I’m flagging. And I’m also not expressing any of this well… Just trying to gear up for what I’ll need to write, fumbling toward what I mean… Apologies for the murk… As with the early posts on the fetish, I hope to become clearer and more adequate over time…

I haven’t edited this – haven’t so much as glanced back it… Too tired to do so now… Apologies…

Reading Marx’s Capital with David Harvey

Just stumbled across, which is serialising 13, two-hour lectures from David Harvey, focussed on providing a close reading the first volume of Capital – up to chapter three so far, with chapters 4-6 due online in 6 days.

Conversations on Textual Strategy

I am absolutely buried at the moment, but I thought I would belatedly post a pointer to an energetic discussion still unfolding over at Larval Subjects on the question of the necessity of “difficult writing” in certain kinds of philosophical texts. From the original post:

Hopefully I have enough “cred” to inveigh against “difficult books” (I am, after all, mired in the work of figures such as Deleuze, Lacan, Hegel, etc., who are the worst of the worst), but I have increasingly found myself suspicious of the “difficult work”. On the one hand, I read texts in the sciences that express extremely complex ideas in very basic prose. Somehow I’m just unwilling to concede that what Hegel is trying to talk about is any more difficult or complex than what the biologist, complexity theory, economic social theorist, ecologist, or quantum physicist is attempting to articulate. This leads to my concern. I wonder if terribly dense styles such as we find in figures like Deleuze, Lacan, Hegel, Derrida, etc., etc., etc., aren’t a form of intellectual terrorism. Please do not misunderstand me. I am not referring to the quality of their concepts or arguments. What I am referring to is a general writing strategy that demands so much work on the part of the reader in the art of interpretation, that by the time you’ve managed to make heads or tails of what Lacan is arguing or Hegel is seeking to articulate or Deleuze is seeking to theorize, you have so much invested that you simply cannot think critically about that figure.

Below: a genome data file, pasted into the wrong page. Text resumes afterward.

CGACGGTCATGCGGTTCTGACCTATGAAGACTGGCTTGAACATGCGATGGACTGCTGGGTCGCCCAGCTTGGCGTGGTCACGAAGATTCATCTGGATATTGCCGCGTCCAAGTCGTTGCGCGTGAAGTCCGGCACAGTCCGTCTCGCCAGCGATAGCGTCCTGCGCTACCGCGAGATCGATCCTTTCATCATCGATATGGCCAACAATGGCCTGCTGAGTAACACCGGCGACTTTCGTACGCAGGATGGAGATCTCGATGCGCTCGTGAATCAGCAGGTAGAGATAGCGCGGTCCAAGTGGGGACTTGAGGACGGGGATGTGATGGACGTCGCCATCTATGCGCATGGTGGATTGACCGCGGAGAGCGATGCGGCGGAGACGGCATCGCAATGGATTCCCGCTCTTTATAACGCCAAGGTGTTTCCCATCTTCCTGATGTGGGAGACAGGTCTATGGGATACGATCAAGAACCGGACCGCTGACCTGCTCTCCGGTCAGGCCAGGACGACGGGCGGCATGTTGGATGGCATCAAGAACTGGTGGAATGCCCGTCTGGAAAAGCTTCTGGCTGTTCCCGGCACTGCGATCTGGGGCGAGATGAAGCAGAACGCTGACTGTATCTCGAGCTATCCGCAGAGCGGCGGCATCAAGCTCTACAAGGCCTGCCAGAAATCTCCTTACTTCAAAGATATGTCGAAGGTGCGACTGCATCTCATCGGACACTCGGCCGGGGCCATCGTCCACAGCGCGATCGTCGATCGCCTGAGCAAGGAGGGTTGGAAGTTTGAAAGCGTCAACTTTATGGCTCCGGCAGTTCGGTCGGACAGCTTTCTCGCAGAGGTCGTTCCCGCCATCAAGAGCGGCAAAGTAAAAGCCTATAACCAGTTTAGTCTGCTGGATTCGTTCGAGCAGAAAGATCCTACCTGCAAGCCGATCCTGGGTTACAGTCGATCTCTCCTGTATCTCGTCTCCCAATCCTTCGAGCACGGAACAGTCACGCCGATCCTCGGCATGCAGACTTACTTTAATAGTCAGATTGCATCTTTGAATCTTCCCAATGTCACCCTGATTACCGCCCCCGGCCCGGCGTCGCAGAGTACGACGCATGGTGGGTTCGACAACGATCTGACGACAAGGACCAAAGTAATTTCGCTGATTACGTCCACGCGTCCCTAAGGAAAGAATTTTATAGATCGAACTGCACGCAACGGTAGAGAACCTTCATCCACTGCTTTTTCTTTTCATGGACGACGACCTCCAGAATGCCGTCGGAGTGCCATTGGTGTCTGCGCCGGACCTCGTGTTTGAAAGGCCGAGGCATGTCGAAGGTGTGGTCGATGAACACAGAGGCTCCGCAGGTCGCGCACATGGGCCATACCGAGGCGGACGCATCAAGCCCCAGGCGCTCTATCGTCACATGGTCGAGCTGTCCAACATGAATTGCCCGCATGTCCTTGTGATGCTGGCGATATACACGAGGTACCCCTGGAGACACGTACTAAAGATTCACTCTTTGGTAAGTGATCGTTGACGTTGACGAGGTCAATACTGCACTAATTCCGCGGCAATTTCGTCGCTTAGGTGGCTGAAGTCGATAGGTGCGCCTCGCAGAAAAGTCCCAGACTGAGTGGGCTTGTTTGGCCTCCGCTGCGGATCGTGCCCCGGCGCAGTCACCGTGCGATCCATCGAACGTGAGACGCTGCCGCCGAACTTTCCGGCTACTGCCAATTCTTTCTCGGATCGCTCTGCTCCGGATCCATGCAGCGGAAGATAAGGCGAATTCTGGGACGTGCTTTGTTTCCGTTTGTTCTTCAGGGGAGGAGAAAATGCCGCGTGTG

The rest of the post, and then the extensive discussion that follows, open interesting questions around the ways in which particular kinds of writing cultivate, or fail to cultivate, particular reading experiences and affective attachments to authors. Adam has also weighed in at An und für sich with a gloss on the original post: